Lebanon learns US Politics

Lebanon learns about The US Political Process in an Election Year

As an intern for the Greater Cincinnati World Affairs Council (GCWAC), I am able to learn so much through the International Visitor Leadership Program (IVLP). IVLP is the U.S. Department of State’s premier global professional exchange program that seeks to promote mutual understanding between the United States and other nations. To learn more about IVLP and other Global Cincinnati programs, please visit our website at http://globalcincinnati.org/programs-services/global-visitor-programs/.

After helping coordinate the visitors coming into town for their professional programs, I am lucky enough to be able to meet up with the groups and attend their professional meetings. The experiences vary depending on the type of program, but I always learn something and most importantly I am able to interact with people from a different culture. I help show the visitors the culture in the United States and specifically showcase the Greater Cincinnati region. Despite being an intern for only a couple of months, I have been able to attend meetings with these two fascinating groups:

  • An international delegation from Lebanon discussing the topic of The U.S. Political Process in an Election Year
  • An international delegation from Israel discussing the topic of Promoting Women in STEAM

Through my internship, I am able to be an Ambassador for our region. While the Lebanon delegates were in town, I attended the meeting with the League of Women Voters (LWV) which is a nonpartisan grassroots organization at the local and the national level. The LWV gave an eloquent presentation which ended up turning into a discussion on current politics in the United States and an in-depth talk about comparing U.S. policies and initiatives to that in Lebanon. Some of the main topics discussed included:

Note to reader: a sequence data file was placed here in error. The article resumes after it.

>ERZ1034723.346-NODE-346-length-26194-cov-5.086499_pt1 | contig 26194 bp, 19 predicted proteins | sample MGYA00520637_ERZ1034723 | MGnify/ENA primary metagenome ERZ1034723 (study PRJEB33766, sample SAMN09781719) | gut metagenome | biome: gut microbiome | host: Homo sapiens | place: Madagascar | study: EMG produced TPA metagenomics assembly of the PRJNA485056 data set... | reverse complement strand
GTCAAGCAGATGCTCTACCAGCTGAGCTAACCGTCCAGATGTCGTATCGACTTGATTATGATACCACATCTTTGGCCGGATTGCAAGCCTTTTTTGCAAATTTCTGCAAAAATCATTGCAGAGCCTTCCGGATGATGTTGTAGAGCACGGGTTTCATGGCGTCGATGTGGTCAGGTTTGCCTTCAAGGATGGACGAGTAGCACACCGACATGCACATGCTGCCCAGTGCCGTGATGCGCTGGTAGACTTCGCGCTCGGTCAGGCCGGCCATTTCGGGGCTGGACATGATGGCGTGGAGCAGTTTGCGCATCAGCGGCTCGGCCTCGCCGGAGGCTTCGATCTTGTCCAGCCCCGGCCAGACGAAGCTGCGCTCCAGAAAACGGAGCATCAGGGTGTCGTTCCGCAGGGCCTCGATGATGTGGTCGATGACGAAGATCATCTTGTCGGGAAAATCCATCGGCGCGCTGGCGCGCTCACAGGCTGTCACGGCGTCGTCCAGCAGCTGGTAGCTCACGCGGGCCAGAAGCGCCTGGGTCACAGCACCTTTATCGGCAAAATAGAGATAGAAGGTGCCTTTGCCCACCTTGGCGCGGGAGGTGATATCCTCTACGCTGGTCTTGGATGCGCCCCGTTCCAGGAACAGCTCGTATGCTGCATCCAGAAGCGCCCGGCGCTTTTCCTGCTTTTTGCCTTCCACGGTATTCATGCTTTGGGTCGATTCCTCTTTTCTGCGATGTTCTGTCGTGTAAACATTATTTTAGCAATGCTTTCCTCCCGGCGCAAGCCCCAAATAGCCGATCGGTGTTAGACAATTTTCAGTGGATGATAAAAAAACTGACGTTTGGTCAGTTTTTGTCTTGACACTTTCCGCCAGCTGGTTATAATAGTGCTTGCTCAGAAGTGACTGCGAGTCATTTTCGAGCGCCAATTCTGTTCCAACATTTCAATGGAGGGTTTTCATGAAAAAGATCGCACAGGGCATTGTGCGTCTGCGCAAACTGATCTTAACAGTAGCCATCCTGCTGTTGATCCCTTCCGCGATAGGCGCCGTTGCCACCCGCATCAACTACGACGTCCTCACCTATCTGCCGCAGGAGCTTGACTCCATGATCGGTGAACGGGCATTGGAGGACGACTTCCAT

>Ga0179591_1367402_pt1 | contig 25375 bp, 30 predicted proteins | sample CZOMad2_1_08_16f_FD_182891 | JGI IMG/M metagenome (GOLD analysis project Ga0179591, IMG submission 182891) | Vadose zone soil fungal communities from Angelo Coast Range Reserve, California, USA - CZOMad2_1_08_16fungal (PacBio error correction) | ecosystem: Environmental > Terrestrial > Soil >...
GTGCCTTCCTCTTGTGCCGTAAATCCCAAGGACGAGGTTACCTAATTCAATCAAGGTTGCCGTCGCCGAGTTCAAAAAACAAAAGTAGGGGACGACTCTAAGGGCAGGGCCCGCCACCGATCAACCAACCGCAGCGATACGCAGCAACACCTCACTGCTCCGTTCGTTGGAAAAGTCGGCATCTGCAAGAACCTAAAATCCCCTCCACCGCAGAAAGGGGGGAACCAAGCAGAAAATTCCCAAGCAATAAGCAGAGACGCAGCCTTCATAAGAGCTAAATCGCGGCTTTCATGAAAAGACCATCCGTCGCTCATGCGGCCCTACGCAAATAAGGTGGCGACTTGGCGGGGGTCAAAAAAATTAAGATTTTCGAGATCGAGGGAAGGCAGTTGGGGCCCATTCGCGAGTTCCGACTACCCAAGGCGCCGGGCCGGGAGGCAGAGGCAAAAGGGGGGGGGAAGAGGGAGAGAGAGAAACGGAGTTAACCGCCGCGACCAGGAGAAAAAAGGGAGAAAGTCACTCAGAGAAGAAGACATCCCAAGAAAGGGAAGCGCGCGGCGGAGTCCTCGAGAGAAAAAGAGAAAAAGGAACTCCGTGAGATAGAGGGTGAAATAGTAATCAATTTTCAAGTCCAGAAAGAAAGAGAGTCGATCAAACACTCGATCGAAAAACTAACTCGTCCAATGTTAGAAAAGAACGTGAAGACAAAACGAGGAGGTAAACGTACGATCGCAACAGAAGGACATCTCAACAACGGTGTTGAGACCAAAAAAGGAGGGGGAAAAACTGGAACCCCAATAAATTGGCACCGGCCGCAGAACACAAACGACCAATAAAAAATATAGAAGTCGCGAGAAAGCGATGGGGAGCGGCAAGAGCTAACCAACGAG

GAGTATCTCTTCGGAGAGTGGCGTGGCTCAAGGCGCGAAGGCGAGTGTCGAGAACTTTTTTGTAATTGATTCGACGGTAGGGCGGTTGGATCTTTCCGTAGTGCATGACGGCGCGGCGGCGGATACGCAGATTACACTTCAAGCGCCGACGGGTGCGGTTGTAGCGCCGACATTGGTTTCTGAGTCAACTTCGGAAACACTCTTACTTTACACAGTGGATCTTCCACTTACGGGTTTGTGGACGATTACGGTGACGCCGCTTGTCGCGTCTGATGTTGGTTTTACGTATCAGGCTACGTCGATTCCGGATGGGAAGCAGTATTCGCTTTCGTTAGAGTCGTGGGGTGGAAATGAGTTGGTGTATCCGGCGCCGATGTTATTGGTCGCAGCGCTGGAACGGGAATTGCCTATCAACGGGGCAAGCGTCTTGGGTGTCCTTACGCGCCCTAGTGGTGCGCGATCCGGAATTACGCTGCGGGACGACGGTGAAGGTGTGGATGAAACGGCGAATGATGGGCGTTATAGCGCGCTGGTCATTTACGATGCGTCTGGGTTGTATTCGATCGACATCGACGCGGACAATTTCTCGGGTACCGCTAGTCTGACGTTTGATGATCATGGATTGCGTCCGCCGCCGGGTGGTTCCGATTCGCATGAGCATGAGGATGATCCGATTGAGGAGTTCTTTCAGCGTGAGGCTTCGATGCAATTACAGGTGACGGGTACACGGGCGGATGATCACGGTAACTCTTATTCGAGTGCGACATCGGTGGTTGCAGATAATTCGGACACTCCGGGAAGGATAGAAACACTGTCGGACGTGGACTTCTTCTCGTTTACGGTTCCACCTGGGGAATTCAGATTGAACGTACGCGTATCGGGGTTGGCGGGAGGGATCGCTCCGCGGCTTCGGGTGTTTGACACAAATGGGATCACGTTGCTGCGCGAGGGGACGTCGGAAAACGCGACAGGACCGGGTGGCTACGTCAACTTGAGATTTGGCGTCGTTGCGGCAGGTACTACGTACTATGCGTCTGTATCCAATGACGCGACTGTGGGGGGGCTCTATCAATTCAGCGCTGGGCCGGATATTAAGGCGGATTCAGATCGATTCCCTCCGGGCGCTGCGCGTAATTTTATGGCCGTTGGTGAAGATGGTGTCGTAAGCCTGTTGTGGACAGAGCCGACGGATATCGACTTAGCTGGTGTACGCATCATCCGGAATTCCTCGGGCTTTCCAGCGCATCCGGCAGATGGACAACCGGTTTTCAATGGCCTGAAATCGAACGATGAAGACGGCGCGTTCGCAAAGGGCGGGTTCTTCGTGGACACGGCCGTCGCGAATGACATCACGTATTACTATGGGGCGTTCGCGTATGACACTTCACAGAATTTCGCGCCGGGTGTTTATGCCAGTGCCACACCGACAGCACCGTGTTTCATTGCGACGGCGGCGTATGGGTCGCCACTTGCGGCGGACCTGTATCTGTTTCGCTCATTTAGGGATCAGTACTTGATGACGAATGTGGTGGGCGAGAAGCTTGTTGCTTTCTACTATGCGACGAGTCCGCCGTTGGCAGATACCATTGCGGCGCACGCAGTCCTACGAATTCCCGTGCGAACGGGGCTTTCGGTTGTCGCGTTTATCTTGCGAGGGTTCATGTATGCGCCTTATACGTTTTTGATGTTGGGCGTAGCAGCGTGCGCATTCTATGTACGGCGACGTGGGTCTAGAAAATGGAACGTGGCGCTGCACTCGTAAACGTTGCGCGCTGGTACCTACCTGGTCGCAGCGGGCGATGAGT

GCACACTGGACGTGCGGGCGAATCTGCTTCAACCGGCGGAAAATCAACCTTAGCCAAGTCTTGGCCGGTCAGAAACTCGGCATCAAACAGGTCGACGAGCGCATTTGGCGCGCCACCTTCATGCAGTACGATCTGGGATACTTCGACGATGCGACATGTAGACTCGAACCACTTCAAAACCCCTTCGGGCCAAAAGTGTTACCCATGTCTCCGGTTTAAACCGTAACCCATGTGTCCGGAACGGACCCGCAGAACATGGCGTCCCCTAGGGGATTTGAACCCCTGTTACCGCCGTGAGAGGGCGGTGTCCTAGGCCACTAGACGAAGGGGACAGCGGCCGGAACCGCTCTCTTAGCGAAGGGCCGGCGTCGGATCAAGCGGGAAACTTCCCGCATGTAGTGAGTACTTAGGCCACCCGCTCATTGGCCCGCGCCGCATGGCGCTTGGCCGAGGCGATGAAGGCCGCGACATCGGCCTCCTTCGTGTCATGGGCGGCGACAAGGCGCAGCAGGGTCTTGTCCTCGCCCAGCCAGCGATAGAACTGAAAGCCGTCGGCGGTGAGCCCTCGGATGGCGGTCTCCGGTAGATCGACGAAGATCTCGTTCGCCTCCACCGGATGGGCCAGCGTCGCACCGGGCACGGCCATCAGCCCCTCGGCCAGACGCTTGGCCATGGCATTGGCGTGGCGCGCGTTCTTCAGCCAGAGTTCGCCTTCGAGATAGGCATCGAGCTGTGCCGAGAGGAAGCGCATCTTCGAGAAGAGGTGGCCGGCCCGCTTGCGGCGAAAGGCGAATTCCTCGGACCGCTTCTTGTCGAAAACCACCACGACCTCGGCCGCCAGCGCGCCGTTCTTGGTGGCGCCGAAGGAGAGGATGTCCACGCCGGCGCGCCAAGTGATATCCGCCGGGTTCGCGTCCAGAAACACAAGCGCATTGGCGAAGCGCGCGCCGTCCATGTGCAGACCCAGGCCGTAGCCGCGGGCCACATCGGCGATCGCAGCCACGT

• The current election in the U.S.
  • Two party system in the U.S. versus many prominent political parties in Lebanon
  • Women in politics
  • Differences between our two countries

One of the most interesting parts for me was discussing our cultural differences, but also finding overwhelming similarities. Most of the delegation was around the same age as me, so they liked learning about millennial viewpoints on politics and loved learning about what I liked to do for fun. I even was able to recommend some fun things for them to do while they were in town.

Following my introduction to this Ambassador work, I welcomed the chance to meet with the next delegation who traveled from Israel. Now being a more seasoned “welcomer”, I attended a full day of professional meetings with our guests which included visits to Hughes STEM High school, the Cincinnati STEM collaborative, and University of Cincinnati MOOC2Degree. The Cincinnati STEM Collaborative meeting stood out to me, because it was an enthusiastic discussion about the statistics of women in STEM programs (college and high school) in the United States and Israel. We also discussed new, innovative ways to reach out to girls to show them all of the exciting STEM programs. Many programs that the STEM Collaborative has done including after school programs, such as the Bike Club, show kids how to take apart a bike and put it back together which emphasizes hands on learning.

My experience through the GCWAC so far has been wonderful. I have met many inspiring people from around the world and have had the opportunity to attend meetings with the visitors which allows me to get to know this region’s diverse offerings and expertise. I’m looking forward to helping bring in new delegations and to be able to personally meet with more visitors from around the world as I continue my internship with the Greater Cincinnati World Affairs Council.

 

Written by Brian Swain, Visitor Exchange Intern, Greater Cincinnati World Affairs Council.

Brian is an undergraduate student in his senior year at the University of Cincinnati.

 


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